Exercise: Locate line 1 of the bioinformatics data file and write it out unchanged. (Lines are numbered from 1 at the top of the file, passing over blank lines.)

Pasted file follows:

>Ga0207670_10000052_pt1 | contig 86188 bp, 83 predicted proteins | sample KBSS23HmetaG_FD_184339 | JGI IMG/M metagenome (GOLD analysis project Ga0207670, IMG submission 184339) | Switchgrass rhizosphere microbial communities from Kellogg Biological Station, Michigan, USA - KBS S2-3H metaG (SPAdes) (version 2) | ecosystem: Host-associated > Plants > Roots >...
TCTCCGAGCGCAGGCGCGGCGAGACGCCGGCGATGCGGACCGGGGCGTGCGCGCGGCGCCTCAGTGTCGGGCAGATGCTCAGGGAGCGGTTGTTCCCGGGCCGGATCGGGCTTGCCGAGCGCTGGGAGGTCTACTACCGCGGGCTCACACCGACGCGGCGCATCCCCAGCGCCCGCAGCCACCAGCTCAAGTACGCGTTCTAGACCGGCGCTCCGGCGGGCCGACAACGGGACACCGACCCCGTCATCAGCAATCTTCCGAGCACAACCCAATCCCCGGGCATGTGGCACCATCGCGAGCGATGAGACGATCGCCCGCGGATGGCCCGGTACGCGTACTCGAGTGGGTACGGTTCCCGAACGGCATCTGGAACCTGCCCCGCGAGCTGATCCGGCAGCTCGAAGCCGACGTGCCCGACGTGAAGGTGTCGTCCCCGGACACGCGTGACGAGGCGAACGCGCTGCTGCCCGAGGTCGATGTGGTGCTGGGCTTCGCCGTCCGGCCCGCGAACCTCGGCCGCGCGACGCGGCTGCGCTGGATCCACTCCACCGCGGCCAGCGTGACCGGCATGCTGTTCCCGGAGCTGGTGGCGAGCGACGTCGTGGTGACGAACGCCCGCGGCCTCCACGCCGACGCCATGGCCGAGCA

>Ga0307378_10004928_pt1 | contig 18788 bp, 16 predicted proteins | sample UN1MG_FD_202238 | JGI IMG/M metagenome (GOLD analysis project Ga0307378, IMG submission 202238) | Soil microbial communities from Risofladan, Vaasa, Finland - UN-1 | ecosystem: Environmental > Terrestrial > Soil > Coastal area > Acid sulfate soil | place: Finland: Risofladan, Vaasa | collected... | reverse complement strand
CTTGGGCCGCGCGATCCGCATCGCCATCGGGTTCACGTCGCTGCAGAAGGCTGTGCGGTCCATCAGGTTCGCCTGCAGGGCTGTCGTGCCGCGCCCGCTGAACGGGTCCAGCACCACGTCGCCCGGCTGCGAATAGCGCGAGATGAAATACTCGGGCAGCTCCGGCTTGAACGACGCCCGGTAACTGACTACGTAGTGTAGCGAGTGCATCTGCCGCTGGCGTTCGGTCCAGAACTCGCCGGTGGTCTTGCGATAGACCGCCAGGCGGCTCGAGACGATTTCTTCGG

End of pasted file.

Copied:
>Ga0207670_10000052_pt1 | contig 86188 bp, 83 predicted proteins | sample KBSS23HmetaG_FD_184339 | JGI IMG/M metagenome (GOLD analysis project Ga0207670, IMG submission 184339) | Switchgrass rhizosphere microbial communities from Kellogg Biological Station, Michigan, USA - KBS S2-3H metaG (SPAdes) (version 2) | ecosystem: Host-associated > Plants > Roots >...